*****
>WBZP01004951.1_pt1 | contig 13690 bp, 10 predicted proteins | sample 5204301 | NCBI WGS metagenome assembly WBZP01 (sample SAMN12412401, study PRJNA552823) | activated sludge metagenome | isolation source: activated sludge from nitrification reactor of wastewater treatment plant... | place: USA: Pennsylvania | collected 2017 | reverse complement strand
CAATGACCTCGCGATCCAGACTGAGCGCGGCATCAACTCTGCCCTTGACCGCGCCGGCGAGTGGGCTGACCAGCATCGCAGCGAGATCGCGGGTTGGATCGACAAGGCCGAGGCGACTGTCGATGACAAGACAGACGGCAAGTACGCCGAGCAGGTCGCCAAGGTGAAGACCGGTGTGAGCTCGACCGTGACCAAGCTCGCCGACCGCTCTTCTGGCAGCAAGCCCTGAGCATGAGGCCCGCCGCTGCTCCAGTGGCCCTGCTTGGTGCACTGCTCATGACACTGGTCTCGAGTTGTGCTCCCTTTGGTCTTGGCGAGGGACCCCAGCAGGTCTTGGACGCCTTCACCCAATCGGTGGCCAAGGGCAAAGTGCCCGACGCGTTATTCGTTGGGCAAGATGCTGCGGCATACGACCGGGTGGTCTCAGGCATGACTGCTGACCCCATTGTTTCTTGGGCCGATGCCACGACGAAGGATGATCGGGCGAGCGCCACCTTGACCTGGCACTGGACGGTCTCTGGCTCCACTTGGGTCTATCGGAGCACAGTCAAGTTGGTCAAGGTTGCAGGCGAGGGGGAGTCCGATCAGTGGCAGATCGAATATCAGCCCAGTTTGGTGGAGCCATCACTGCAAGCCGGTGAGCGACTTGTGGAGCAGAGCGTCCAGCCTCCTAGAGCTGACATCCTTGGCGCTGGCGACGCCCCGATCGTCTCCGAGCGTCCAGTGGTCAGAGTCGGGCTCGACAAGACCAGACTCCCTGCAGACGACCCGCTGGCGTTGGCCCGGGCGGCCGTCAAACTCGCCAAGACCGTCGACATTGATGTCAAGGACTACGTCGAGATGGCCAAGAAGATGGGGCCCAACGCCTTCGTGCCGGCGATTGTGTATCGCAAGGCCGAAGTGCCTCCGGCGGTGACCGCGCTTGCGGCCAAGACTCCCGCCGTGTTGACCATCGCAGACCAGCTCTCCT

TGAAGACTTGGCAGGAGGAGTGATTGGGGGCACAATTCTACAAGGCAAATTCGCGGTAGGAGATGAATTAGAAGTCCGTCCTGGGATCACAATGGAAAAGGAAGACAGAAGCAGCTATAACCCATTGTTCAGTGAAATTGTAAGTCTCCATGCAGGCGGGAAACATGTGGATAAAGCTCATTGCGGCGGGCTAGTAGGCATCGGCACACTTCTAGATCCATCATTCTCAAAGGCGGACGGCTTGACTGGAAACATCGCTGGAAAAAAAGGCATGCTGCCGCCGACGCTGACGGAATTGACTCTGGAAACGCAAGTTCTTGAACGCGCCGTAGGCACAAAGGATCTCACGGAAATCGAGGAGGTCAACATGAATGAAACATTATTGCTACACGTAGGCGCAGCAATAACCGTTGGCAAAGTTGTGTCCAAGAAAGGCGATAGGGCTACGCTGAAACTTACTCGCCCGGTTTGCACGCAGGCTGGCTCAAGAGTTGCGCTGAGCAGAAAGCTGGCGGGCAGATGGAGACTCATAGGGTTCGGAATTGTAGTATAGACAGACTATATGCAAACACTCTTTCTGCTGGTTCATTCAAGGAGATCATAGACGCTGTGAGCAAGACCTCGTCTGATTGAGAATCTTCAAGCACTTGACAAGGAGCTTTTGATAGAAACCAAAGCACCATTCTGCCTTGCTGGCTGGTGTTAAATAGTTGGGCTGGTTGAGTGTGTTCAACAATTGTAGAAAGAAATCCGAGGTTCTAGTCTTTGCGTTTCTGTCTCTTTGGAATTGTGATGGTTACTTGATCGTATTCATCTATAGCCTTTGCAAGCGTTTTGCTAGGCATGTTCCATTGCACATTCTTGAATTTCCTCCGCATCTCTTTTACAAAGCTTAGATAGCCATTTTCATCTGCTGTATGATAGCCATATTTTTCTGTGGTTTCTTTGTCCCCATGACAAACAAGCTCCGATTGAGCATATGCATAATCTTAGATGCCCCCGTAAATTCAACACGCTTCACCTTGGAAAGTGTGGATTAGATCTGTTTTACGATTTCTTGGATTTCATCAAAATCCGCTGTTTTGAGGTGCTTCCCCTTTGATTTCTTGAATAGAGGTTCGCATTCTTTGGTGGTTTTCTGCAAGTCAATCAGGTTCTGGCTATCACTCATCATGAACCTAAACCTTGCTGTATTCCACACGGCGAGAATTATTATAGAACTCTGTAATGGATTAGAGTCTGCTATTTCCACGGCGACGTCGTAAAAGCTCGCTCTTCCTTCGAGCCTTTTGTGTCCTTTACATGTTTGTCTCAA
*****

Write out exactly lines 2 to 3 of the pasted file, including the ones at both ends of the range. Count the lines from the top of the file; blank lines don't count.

CAATGACCTCGCGATCCAGACTGAGCGCGGCATCAACTCTGCCCTTGACCGCGCCGGCGAGTGGGCTGACCAGCATCGCAGCGAGATCGCGGGTTGGATCGACAAGGCCGAGGCGACTGTCGATGACAAGACAGACGGCAAGTACGCCGAGCAGGTCGCCAAGGTGAAGACCGGTGTGAGCTCGACCGTGACCAAGCTCGCCGACCGCTCTTCTGGCAGCAAGCCCTGAGCATGAGGCCCGCCGCTGCTCCAGTGGCCCTGCTTGGTGCACTGCTCATGACACTGGTCTCGAGTTGTGCTCCCTTTGGTCTTGGCGAGGGACCCCAGCAGGTCTTGGACGCCTTCACCCAATCGGTGGCCAAGGGCAAAGTGCCCGACGCGTTATTCGTTGGGCAAGATGCTGCGGCATACGACCGGGTGGTCTCAGGCATGACTGCTGACCCCATTGTTTCTTGGGCCGATGCCACGACGAAGGATGATCGGGCGAGCGCCACCTTGACCTGGCACTGGACGGTCTCTGGCTCCACTTGGGTCTATCGGAGCACAGTCAAGTTGGTCAAGGTTGCAGGCGAGGGGGAGTCCGATCAGTGGCAGATCGAATATCAGCCCAGTTTGGTGGAGCCATCACTGCAAGCCGGTGAGCGACTTGTGGAGCAGAGCGTCCAGCCTCCTAGAGCTGACATCCTTGGCGCTGGCGACGCCCCGATCGTCTCCGAGCGTCCAGTGGTCAGAGTCGGGCTCGACAAGACCAGACTCCCTGCAGACGACCCGCTGGCGTTGGCCCGGGCGGCCGTCAAACTCGCCAAGACCGTCGACATTGATGTCAAGGACTACGTCGAGATGGCCAAGAAGATGGGGCCCAACGCCTTCGTGCCGGCGATTGTGTATCGCAAGGCCGAAGTGCCTCCGGCGGTGACCGCGCTTGCGGCCAAGACTCCCGCCGTGTTGACCATCGCAGACCAGCTCTCCT

TGAAGACTTGGCAGGAGGAGTGATTGGGGGCACAATTCTACAAGGCAAATTCGCGGTAGGAGATGAATTAGAAGTCCGTCCTGGGATCACAATGGAAAAGGAAGACAGAAGCAGCTATAACCCATTGTTCAGTGAAATTGTAAGTCTCCATGCAGGCGGGAAACATGTGGATAAAGCTCATTGCGGCGGGCTAGTAGGCATCGGCACACTTCTAGATCCATCATTCTCAAAGGCGGACGGCTTGACTGGAAACATCGCTGGAAAAAAAGGCATGCTGCCGCCGACGCTGACGGAATTGACTCTGGAAACGCAAGTTCTTGAACGCGCCGTAGGCACAAAGGATCTCACGGAAATCGAGGAGGTCAACATGAATGAAACATTATTGCTACACGTAGGCGCAGCAATAACCGTTGGCAAAGTTGTGTCCAAGAAAGGCGATAGGGCTACGCTGAAACTTACTCGCCCGGTTTGCACGCAGGCTGGCTCAAGAGTTGCGCTGAGCAGAAAGCTGGCGGGCAGATGGAGACTCATAGGGTTCGGAATTGTAGTATAGACAGACTATATGCAAACACTCTTTCTGCTGGTTCATTCAAGGAGATCATAGACGCTGTGAGCAAGACCTCGTCTGATTGAGAATCTTCAAGCACTTGACAAGGAGCTTTTGATAGAAACCAAAGCACCATTCTGCCTTGCTGGCTGGTGTTAAATAGTTGGGCTGGTTGAGTGTGTTCAACAATTGTAGAAAGAAATCCGAGGTTCTAGTCTTTGCGTTTCTGTCTCTTTGGAATTGTGATGGTTACTTGATCGTATTCATCTATAGCCTTTGCAAGCGTTTTGCTAGGCATGTTCCATTGCACATTCTTGAATTTCCTCCGCATCTCTTTTACAAAGCTTAGATAGCCATTTTCATCTGCTGTATGATAGCCATATTTTTCTGTGGTTTCTTTGTCCCCATGACAAACAAGCTCCGATTGAGCATATGCATAATCTTAGATGCCCCCGTAAATTCAACACGCTTCACCTTGGAAAGTGTGGATTAGATCTGTTTTACGATTTCTTGGATTTCATCAAAATCCGCTGTTTTGAGGTGCTTCCCCTTTGATTTCTTGAATAGAGGTTCGCATTCTTTGGTGGTTTTCTGCAAGTCAATCAGGTTCTGGCTATCACTCATCATGAACCTAAACCTTGCTGTATTCCACACGGCGAGAATTATTATAGAACTCTGTAATGGATTAGAGTCTGCTATTTCCACGGCGACGTCGTAAAAGCTCGCTCTTCCTTCGAGCCTTTTGTGTCCTTTACATGTTTGTCTCAA